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Sunday, March 23, 2003

KANSAI: Who & What

Foreign artists put their own spin on Japan's art: Two foreign artists will jointly display works based on traditional Japanese art forms between Tuesday and March 30 at Gallery Tobe in Kyoto's Nakagyo Ward.

Kathy Ike, a potter from Australia, and Cindy Powers, a hanging scrolls artist from the United States, are both longtime residents of Kyoto. Ike has been a potter for more than 20 years and has been exploring ways to express her own senses in traditional Japanese ceramics. Powers is one of the few foreigners to have mastered the art of making hanging scrolls.

Entrance is free and the exhibition will be open between 11 a.m. and 7 p.m. The venue is a six-minute walk from Sanjo Station on the Keihan and subway lines, or from Kawaramachi Station on the Hankyu Line.

For details, call the organizer at (090) 3907-5480, fax (075) 813-3708 or e-mail: aquamix2@tky.3web.ne.jp

Film, panel to consider future of Afghanistan: A film screening starting at 5 p.m. on March 29 at the pia NPO building in Minato Ward, Osaka, will be followed by a panel discussion to consider the future of Afghanistan.

The film being shown is "Afghan Alphabet," a documentary directed by Mohsen Makhmalbaf that looks at Afghan refugee children in Iran and the efforts to provide them with an education. It will be followed by a discussion by three panelists from Japanese nongovernmental organizations that have been involved in the reconstruction of Afghanistan.

The event will be in Japanese and will finish at 7:40 p.m.

Admission is free for elementary and junior high school students, and 500 yen for high school students and older. The venue is a five-minute walk from Osaka-ko Station on the Chuo subway line.

For reservations and more information, call the organizer, Minsai Forum Organization Committee, at (06) 6773-0256, fax (06) 6773-8422 or e-mail: kna@interpeople.or.jp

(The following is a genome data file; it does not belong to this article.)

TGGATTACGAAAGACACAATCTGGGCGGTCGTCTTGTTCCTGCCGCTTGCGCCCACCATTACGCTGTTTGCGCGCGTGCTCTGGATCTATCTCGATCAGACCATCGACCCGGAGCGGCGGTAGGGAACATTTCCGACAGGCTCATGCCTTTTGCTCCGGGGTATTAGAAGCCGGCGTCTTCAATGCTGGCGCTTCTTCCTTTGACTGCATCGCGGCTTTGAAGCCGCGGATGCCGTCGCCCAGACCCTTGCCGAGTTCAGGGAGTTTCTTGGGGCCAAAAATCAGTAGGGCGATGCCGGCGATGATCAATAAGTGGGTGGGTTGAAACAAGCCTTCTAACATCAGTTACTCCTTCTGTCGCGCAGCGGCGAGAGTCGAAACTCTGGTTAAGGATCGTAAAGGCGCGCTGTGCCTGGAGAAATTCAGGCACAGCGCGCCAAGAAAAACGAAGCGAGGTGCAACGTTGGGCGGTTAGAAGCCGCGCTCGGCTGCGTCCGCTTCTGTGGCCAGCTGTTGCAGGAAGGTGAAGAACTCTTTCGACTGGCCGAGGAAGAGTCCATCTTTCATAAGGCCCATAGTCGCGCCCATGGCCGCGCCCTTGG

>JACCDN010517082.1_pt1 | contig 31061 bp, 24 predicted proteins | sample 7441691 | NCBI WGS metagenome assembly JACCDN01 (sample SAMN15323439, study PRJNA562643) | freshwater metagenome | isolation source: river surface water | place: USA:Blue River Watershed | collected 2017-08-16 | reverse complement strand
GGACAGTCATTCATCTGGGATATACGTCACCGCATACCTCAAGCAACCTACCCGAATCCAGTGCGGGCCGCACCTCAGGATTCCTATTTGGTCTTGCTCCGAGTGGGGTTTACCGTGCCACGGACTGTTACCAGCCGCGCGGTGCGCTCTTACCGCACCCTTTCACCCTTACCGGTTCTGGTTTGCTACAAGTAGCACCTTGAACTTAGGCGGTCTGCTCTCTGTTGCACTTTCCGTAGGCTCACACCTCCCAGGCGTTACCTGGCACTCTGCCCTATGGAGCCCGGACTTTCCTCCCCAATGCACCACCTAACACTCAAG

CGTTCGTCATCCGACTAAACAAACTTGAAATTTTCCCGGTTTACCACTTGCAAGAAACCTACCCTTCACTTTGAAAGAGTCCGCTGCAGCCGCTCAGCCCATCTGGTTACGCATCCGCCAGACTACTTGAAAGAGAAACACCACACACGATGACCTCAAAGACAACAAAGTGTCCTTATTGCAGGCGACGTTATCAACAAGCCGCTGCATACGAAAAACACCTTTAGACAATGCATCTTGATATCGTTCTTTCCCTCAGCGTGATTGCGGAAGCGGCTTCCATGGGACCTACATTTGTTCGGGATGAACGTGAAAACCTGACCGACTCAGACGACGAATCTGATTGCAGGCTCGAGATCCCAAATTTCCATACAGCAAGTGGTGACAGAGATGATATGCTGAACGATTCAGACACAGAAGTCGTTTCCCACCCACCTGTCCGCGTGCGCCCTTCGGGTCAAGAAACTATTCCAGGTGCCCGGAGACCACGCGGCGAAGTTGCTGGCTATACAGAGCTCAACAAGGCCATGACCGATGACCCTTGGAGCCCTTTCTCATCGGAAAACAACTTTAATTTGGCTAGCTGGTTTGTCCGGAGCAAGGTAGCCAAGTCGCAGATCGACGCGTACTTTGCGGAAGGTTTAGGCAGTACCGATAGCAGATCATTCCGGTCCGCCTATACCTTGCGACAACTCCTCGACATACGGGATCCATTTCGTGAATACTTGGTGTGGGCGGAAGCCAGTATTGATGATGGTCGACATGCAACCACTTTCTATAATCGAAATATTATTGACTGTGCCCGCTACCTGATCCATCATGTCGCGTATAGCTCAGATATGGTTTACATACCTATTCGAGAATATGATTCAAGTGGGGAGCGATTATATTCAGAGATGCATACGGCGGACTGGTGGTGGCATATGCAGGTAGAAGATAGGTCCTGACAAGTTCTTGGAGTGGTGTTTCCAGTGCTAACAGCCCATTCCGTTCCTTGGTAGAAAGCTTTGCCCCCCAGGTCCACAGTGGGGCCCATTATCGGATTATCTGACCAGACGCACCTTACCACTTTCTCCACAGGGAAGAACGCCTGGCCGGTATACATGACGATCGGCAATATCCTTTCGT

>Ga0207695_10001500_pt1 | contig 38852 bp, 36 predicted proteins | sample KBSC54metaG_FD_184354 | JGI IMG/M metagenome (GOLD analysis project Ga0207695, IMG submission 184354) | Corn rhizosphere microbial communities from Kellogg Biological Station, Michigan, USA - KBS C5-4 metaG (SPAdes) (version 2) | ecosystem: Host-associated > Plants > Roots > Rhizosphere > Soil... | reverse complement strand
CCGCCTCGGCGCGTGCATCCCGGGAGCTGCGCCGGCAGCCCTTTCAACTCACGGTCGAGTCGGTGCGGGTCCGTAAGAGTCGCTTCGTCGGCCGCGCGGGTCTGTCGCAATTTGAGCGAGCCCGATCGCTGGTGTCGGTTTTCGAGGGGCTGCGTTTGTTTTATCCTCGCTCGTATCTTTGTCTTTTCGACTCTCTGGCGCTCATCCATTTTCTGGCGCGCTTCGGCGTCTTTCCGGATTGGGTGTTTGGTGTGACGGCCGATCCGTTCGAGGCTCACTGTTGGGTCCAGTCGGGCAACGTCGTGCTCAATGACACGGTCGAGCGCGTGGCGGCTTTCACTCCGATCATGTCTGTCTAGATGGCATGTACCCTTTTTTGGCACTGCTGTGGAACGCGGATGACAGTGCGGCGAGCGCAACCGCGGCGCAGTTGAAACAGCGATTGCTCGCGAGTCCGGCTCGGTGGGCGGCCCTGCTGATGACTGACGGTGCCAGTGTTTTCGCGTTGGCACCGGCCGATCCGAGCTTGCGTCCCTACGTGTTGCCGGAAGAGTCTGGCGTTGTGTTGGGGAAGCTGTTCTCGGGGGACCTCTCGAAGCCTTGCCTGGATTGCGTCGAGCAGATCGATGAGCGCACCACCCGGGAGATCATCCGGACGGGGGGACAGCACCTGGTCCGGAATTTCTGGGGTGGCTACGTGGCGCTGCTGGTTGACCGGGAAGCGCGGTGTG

Amnesty plans Osaka letter-writing campaign: Amnesty International is inviting children and adults to take part in a letter-writing campaign to defend human rights on Saturday and March 30 on the second floor of the pia NPO building in Minato Ward, Osaka.

Participants will write letters, which can be on any subject, to political leaders in a number of countries. Previous campaigns, for example, have protested the war against Iraq and requested that measures be taken to prevent attacks on children and other civilians in Israel and Palestine. Letters can be written in English or Japanese. Sample letters will be provided, while postcards and stamps will also be available.

The event will run from 1 p.m. to 2 p.m. on Saturday and between 2 p.m. and 3 p.m. on March 30. Admission is free and reservations are not required. The venue is a five-minute walk from Osaka-ko Station on the Chuo subway line.

Several other nonprofit organizations will hold a festival to publicize their activities and cultures from around the world in the same building from 10 a.m. to 4 p.m. on the same dates.

For more information about the letter-writing campaign, call Amnesty International at (06) 4395-1313, fax (06) 4395-1314 or e-mail: osaka@amnesty.or.jp

NPO plans hike and hot-spring trip in Kyoto: Osaka Citizen's College, a nonprofit organization, is planning a hiking and hot spring tour to Kibune and Kurama, mountainous areas in northern Kyoto Prefecture, on April 13.

Participants will visit Kibune Shrine and walk an 8-km course that offers a panoramic view of Kyoto. The group will then be able to relax at a hot spring in Kurama.

The tour is free for foreigners and 1,500 yen for Japanese. Transportation fees, lunch and entry to the hot spring are not included. Participants will meet at 8:30 a.m. at Yodoyabashi Station on the Keihan Line, in front of the Keihan Travel Bureau on the first basement floor.

For reservations and more information, call OCC at (06) 6764-1282 or e-mail: occ-manapi@mvb.biglobe.ne.jp

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